Environment

Is Coronavirus Comparable To The 1918 Influenza?

Coronavirus and 1918 influenza are, without a doubt, comparable in many aspects. The global pandemic, a massive number of people getting infected, many of them dying.

Coronavirus and 1918 influenza are, without a doubt, comparable in many aspects. The global pandemic, a massive number of people getting infected, many of them dying. As the current coronavirus outbreak is still not under control, the exact numbers of this global catastrophe are yet to be uncovered, but how does it compare to the Spanish Flu?

What Happened In 1918?

In 1918, after the world first recognized a new virus appeared and called it the Spanish Flu, things changed forever. In a very short matter of time, one-third of the global population was infected with the virus. That means more than 1.5 billion people worldwide got infected, and between 30 and 50 million people died because of the 1918 influenza. One thing that was devastating when it comes to death casualties is the fact that the 1918 influenza killed a lot of mostly healthy people, people in the age group between 20 and 40. 

2020: History Repeats Itself?

By all means, as we watch the number of people infected by the coronavirus grow larger by the minute, it looks like that this pandemic will be comparable to the one that happened more than a century ago. Now, how is the COVID-19 similar to the Spanish Flu?

Like most diseases that attack our respiratory system, the coronavirus comes with symptoms of fever, troubles with breathing, and a general feeling of weakness. A hundred years ago, the Spanish Flu caused people to get pneumonia or pleurisy and die because of those complications caused by the virus.

A hundred years ago, the Spanish Flu caused people to get pneumonia or pleurisy and die because of those complications caused by the virus.
A hundred years ago, the Spanish Flu caused people to get pneumonia or pleurisy and die because of those complications caused by the virus.

Pneumonia is still a great danger, especially for older people. Still, it can be treated far better than it was at the start of the 20th century. However, recent numbers on coronavirus raise a number of other alarming facts.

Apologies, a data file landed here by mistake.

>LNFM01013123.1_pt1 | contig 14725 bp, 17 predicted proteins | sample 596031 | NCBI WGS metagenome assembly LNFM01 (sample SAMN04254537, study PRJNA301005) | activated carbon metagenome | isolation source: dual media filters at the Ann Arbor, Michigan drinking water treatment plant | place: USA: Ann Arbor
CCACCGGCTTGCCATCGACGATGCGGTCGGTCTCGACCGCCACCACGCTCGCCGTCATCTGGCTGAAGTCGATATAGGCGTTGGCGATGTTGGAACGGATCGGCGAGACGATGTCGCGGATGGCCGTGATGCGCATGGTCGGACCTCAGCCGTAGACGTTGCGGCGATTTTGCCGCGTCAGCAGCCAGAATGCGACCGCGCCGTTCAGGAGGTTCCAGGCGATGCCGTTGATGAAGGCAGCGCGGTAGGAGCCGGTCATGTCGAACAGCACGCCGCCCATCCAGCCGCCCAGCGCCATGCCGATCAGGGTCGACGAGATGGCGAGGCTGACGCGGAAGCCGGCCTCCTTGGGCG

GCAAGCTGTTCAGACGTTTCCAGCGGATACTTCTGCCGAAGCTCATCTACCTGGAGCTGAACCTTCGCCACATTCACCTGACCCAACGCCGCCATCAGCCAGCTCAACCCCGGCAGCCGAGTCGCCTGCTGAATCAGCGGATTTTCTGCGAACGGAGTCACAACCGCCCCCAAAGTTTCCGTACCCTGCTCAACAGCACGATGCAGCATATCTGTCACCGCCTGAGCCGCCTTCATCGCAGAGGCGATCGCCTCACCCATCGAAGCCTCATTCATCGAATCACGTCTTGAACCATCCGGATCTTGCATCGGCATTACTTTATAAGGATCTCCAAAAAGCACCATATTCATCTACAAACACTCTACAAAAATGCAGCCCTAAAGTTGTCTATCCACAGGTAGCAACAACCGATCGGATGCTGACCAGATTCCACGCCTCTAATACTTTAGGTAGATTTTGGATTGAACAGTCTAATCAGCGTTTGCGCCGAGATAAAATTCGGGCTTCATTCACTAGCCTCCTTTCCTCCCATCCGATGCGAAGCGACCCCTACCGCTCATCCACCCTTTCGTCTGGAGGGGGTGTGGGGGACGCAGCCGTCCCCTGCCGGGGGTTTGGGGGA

Everyone In Danger

Coronavirus started to spread among older people in the Chinese city of Wuhan. At first, it looked like that COVID-19 was almost targeting people older than 70. As the outbreak continued to rage, it was evident how a lot more people were in danger. People from all different age groups, and even children, are in threat of getting infected. 

The effects of the disease, as it seems, for now, are much harder on older people. Still, the infected children, where the coronavirus can almost go unnoticed, are a massive threat to everyone. That is why quarantine should be the word of the day in your families. You should take care of your kids, not only for their own well-being but for the well-being of everyone around them. 

Hoping For A Vaccine

One key difference between the Spanish Flu and the COVID-19 is the fact that we can expect a vaccine, and maybe even a cure for the coronavirus, a lot faster than it happened in 1918. It was not until 1933, fifteen years after the epidemic broke out before scientists isolated the virus strain that caused influenza.

As COVID-19 shares a lot of its genetic material, up to 80%, with other viruses humanity had to deal with before (like SARS), decoding the RNA will go much faster. This means that the vaccine should be ready soon, relatively speaking. 

However, bear in mind, five times more people are living on this planet right now than it was the case in 1918. Also, the means of transportation and travel have greatly improved in the late 20th and early 21st century. Although the death rate of the coronavirus is not as high as it was with the 1918 influenza, at least by today’s numbers, the number of people in danger is very much bigger than it was a century ago.

About the Author

Antonia is a sociologist and an anglicist by education, but a writer and a behavior enthusiast by inclination. If she's not writing, editing or reading, you can usually find her snuggling with her huge dog or being obsessed with a new true-crime podcast. She also has a (questionably) healthy appreciation for avocados and Seinfeld.

Citations

Your MLA Citation

Your APA Citation

Your Chicago Citation

Your Harvard Citation

Remember to italicize the title of this article in your Harvard citation.

More in Environment